Just fair warning, unless you’re really into base-level business analysis, this is probably the most boring post I’ve written in a while.
Activision Blizzard just announced that it had a year of record profits. Activision Blizzard just announce that they were laying off 8% of their workforce, close to 775 people.
This has a lot of people angry. After all, that’s near 775 lives that now need to shift gears. 775 careers interrupted. 775 households potentially shaken to the core. All while the company is facing the end of the most profitable year its had, and is compensating its executive team accordingly. The contrast there is galling people. It’s leading to a lot of anger on the interwebs, discussion of unions, attention to executive pay, and calls for CEO Bobby Kotick to be fired. You see this posed as a proletariat vs. bourgeoisie issue all over the place. People hate this, and between the news, the social media, just anywhere you want to look online, it’s not hard to see people expressing it.
To me, and I’d imagine to anyone else with any business experience or education, this is all so, so routine. Nothing going on here that points to any ethical lapse, no abuses of power, nothing that seems to indicate any real wrongdoing. Hell, a lot of the layoffs you’ll see out there are either misguidedly shortsighted or the results of significant mismanagement, and this one doesn’t even seem to be one of those. It’s unfortunate, very much so, but this really does seem to be a normal happening of normal business functions, and really not worth all the vitriol it’s drawing.
It’s been a while since I’ve picked up my business pants for one of these posts. And frankly, the Activision Blizzard layoffs are a function so utterly routine that I wouldn’t find it worth the effort to be typing up a post about it here. But my opinion of this matter is so drastically different from that of the prevailing internet shouting that, well, here I am zipping them up once more.
So hey, from the business perspective, let’s go ahead and unpack what’s happening here with Activision Blizzard’s layoffs.
Just from the ground level, there’s a difference between firings and layoffs. And there’s a difference between layoffs and mass layoffs. We’re talking about mass layoffs here, when a company lets go of large amounts of people all at once. Most of the time, when you see mass layoffs in the news, it’s the result of a company losing money. Hiring people is expensive, and personnel costs are usually the biggest expense on a company’s ledger. So it makes sense that if a company is looking to cut costs, the first place they’d go is cutting people, right? Not so much. You see a lot of companies really jumping the gun on them, going for layoffs purely as a cost-savings measure after a short period in the red. Mass layoffs are horrible. And they’re not just horrible for the people being laid off. It’s easy to lose track of the simple fundamental, but a company’s ability to make money is dependent on its people doing things that make money. If you have less people, you’ll be able to do less things, and therefore make less money. Layoffs can lead to a short-term increase in financial condition, but typically lead to reduced performance in the long term. Mass layoffs cost a business capacity.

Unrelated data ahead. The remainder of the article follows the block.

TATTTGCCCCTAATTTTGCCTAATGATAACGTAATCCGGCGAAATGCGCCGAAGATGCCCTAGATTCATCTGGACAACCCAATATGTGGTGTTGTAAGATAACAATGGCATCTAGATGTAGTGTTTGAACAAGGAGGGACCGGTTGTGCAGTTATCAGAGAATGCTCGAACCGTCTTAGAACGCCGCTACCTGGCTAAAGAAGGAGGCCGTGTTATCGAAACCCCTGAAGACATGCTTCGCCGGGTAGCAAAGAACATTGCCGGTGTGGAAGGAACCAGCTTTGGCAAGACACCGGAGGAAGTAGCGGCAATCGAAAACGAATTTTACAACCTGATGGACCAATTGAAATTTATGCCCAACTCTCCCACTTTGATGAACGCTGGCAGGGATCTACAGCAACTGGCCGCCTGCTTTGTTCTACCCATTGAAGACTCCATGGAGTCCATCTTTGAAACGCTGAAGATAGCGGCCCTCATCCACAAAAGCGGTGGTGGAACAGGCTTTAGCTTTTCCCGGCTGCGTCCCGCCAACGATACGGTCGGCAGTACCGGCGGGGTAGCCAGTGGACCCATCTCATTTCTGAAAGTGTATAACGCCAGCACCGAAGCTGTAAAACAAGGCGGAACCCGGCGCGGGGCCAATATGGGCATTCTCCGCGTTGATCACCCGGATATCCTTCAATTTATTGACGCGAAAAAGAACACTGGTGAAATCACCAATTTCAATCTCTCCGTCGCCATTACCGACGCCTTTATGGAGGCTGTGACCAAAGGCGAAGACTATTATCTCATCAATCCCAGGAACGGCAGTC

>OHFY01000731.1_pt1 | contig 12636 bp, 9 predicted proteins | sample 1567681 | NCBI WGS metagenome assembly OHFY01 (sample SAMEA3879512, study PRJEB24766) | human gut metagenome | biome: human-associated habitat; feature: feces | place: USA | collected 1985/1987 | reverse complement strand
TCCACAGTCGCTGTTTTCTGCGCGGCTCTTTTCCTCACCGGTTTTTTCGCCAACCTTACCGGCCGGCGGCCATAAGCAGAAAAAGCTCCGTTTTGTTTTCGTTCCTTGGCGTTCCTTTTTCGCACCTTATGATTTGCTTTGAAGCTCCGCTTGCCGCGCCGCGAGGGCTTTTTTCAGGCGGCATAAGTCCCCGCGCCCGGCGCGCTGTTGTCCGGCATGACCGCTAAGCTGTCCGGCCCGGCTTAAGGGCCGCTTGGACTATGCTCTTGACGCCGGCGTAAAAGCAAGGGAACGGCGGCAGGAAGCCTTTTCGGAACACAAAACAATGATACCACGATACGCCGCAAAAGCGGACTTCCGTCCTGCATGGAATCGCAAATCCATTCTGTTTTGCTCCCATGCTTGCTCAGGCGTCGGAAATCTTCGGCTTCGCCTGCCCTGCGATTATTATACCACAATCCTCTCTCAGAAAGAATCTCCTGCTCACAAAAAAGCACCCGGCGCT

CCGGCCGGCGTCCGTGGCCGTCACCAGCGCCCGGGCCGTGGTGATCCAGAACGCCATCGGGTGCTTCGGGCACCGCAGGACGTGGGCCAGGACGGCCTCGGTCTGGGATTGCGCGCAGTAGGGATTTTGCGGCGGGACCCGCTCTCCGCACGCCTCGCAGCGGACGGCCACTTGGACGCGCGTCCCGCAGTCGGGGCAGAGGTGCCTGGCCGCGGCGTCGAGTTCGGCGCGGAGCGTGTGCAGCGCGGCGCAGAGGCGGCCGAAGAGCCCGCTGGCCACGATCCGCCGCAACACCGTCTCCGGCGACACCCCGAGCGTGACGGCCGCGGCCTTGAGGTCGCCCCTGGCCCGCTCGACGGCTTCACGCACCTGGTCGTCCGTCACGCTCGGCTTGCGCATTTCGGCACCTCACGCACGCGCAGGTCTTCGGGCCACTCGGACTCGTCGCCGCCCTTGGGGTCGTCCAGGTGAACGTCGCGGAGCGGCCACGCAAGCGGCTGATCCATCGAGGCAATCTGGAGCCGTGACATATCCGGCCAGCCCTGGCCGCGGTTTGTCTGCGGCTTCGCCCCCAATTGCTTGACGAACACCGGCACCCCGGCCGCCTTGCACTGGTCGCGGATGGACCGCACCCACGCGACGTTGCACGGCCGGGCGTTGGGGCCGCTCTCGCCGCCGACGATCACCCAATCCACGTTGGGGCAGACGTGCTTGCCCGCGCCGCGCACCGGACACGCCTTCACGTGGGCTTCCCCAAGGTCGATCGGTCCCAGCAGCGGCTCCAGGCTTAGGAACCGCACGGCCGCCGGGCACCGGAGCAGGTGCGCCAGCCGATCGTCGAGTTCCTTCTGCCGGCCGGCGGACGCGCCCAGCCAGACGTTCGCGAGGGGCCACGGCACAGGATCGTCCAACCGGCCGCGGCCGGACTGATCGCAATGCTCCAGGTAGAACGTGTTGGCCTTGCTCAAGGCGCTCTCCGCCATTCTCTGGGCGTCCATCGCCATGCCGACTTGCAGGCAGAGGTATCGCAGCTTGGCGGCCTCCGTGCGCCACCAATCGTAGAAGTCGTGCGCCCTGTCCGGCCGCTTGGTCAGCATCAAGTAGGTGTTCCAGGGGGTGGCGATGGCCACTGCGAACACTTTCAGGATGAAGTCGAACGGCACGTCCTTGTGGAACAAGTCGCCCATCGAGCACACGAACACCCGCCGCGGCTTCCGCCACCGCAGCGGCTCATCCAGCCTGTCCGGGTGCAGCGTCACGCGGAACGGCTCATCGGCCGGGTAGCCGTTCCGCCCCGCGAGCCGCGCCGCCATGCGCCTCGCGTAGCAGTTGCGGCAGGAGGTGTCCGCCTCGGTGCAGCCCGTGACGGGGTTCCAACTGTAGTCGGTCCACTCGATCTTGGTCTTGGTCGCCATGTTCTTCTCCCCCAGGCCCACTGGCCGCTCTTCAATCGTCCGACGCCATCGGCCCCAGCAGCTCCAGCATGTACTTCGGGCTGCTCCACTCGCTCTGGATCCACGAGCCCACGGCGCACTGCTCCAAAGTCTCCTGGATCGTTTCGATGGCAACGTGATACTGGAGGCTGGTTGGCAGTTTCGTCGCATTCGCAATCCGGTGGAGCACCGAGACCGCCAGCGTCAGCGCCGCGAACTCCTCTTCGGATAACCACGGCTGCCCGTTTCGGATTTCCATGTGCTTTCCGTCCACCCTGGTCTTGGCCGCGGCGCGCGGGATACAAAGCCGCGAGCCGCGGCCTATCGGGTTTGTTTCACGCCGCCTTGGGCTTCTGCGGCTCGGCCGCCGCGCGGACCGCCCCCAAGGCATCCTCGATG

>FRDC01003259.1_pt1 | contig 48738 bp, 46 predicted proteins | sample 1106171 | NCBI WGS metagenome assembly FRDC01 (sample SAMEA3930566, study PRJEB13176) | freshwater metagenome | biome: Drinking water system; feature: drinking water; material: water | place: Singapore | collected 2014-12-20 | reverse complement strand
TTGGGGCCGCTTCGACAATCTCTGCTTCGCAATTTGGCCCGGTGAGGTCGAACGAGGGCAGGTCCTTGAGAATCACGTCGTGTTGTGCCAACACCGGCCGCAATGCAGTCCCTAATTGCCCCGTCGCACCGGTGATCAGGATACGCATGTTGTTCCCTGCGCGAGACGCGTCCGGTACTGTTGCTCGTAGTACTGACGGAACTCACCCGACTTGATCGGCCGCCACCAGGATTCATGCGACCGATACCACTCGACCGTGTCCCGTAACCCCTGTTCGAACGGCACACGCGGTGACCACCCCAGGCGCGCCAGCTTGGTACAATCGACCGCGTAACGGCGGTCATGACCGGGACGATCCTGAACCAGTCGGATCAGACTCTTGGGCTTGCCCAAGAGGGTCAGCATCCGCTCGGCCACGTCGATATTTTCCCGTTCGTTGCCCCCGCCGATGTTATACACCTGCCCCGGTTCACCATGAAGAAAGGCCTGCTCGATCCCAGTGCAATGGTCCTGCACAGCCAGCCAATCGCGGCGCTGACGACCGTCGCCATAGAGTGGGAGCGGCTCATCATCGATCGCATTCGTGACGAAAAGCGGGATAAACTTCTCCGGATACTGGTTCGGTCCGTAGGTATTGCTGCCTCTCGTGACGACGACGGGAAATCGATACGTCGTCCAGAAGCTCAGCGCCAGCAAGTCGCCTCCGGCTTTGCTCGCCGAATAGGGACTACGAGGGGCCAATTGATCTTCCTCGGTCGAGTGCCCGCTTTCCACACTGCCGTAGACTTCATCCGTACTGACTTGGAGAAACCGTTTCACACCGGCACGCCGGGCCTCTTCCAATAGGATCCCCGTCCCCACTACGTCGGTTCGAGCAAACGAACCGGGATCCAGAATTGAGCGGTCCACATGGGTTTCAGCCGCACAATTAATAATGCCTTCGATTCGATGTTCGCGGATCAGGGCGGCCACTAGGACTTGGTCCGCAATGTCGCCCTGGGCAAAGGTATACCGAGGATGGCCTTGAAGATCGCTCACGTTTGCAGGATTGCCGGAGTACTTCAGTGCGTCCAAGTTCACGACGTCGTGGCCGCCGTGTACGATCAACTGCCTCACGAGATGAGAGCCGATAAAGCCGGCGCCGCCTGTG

But what happens when you don’t need that capacity? That’s the situation I believe Activision is in now. Sure, they’ve made a lot of money last year. But let’s take a look at the broader situation. Last year, following Destiny 2’s disappointing performance, the larger company has divested itself of developer Bungie. They’ve been sunsetting their Guitar Hero properties. Skylanders seems to no longer be on the radar. Call of Duty Black Ops IV has failed to achieve quite the presence they expected. Blizzard has no major new games coming in 2019. Heroes of the Storm is being scaled back. Hell, Blizzard was running an incentive for voluntary quits late last year, in a preliminary cost-cutting measure. Sure, the company posted what was reportedly its biggest profit yet. But it underwent a lot of trouble to get there, and by appearances, that trouble is going to lead to a very slow 2019 for the company.
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